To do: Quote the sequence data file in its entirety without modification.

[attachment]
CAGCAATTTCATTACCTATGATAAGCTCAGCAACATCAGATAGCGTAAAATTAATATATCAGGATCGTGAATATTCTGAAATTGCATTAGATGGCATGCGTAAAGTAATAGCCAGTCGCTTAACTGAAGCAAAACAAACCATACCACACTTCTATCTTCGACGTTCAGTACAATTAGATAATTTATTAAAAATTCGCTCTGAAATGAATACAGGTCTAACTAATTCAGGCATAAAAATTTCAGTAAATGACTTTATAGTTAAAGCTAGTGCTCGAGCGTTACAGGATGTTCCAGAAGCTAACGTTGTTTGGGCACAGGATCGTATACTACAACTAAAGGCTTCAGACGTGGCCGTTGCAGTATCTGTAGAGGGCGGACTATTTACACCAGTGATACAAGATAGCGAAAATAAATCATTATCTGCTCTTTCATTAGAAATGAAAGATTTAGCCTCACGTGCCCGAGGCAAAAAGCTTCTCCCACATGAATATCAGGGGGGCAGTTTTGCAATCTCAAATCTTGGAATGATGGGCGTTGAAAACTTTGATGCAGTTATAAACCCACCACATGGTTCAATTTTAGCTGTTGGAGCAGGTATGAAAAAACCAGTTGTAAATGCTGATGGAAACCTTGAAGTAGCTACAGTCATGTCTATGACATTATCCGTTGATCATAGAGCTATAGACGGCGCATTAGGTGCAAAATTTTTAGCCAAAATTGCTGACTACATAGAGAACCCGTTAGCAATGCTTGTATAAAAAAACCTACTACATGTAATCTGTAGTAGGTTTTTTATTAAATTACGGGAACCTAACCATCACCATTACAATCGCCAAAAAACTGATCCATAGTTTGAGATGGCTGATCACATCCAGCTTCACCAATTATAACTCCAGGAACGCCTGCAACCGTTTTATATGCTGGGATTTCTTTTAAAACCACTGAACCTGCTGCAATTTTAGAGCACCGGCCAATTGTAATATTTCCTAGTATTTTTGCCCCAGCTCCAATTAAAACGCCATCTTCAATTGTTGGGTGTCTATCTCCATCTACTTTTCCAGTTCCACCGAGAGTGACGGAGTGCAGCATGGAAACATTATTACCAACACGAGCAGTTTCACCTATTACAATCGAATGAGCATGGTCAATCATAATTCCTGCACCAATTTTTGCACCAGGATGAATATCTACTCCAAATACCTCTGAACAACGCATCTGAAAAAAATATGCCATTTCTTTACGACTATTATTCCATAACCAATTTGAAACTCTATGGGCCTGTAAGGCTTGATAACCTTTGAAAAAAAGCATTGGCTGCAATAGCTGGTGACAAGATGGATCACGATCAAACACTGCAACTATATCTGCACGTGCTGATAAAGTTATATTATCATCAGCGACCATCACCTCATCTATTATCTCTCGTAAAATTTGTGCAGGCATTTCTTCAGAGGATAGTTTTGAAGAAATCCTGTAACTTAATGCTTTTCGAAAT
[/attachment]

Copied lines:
CAGCAATTTCATTACCTATGATAAGCTCAGCAACATCAGATAGCGTAAAATTAATATATCAGGATCGTGAATATTCTGAAATTGCATTAGATGGCATGCGTAAAGTAATAGCCAGTCGCTTAACTGAAGCAAAACAAACCATACCACACTTCTATCTTCGACGTTCAGTACAATTAGATAATTTATTAAAAATTCGCTCTGAAATGAATACAGGTCTAACTAATTCAGGCATAAAAATTTCAGTAAATGACTTTATAGTTAAAGCTAGTGCTCGAGCGTTACAGGATGTTCCAGAAGCTAACGTTGTTTGGGCACAGGATCGTATACTACAACTAAAGGCTTCAGACGTGGCCGTTGCAGTATCTGTAGAGGGCGGACTATTTACACCAGTGATACAAGATAGCGAAAATAAATCATTATCTGCTCTTTCATTAGAAATGAAAGATTTAGCCTCACGTGCCCGAGGCAAAAAGCTTCTCCCACATGAATATCAGGGGGGCAGTTTTGCAATCTCAAATCTTGGAATGATGGGCGTTGAAAACTTTGATGCAGTTATAAACCCACCACATGGTTCAATTTTAGCTGTTGGAGCAGGTATGAAAAAACCAGTTGTAAATGCTGATGGAAACCTTGAAGTAGCTACAGTCATGTCTATGACATTATCCGTTGATCATAGAGCTATAGACGGCGCATTAGGTGCAAAATTTTTAGCCAAAATTGCTGACTACATAGAGAACCCGTTAGCAATGCTTGTATAAAAAAACCTACTACATGTAATCTGTAGTAGGTTTTTTATTAAATTACGGGAACCTAACCATCACCATTACAATCGCCAAAAAACTGATCCATAGTTTGAGATGGCTGATCACATCCAGCTTCACCAATTATAACTCCAGGAACGCCTGCAACCGTTTTATATGCTGGGATTTCTTTTAAAACCACTGAACCTGCTGCAATTTTAGAGCACCGGCCAATTGTAATATTTCCTAGTATTTTTGCCCCAGCTCCAATTAAAACGCCATCTTCAATTGTTGGGTGTCTATCTCCATCTACTTTTCCAGTTCCACCGAGAGTGACGGAGTGCAGCATGGAAACATTATTACCAACACGAGCAGTTTCACCTATTACAATCGAATGAGCATGGTCAATCATAATTCCTGCACCAATTTTTGCACCAGGATGAATATCTACTCCAAATACCTCTGAACAACGCATCTGAAAAAAATATGCCATTTCTTTACGACTATTATTCCATAACCAATTTGAAACTCTATGGGCCTGTAAGGCTTGATAACCTTTGAAAAAAAGCATTGGCTGCAATAGCTGGTGACAAGATGGATCACGATCAAACACTGCAACTATATCTGCACGTGCTGATAAAGTTATATTATCATCAGCGACCATCACCTCATCTATTATCTCTCGTAAAATTTGTGCAGGCATTTCTTCAGAGGATAGTTTTGAAGAAATCCTGTAACTTAATGCTTTTCGAAAT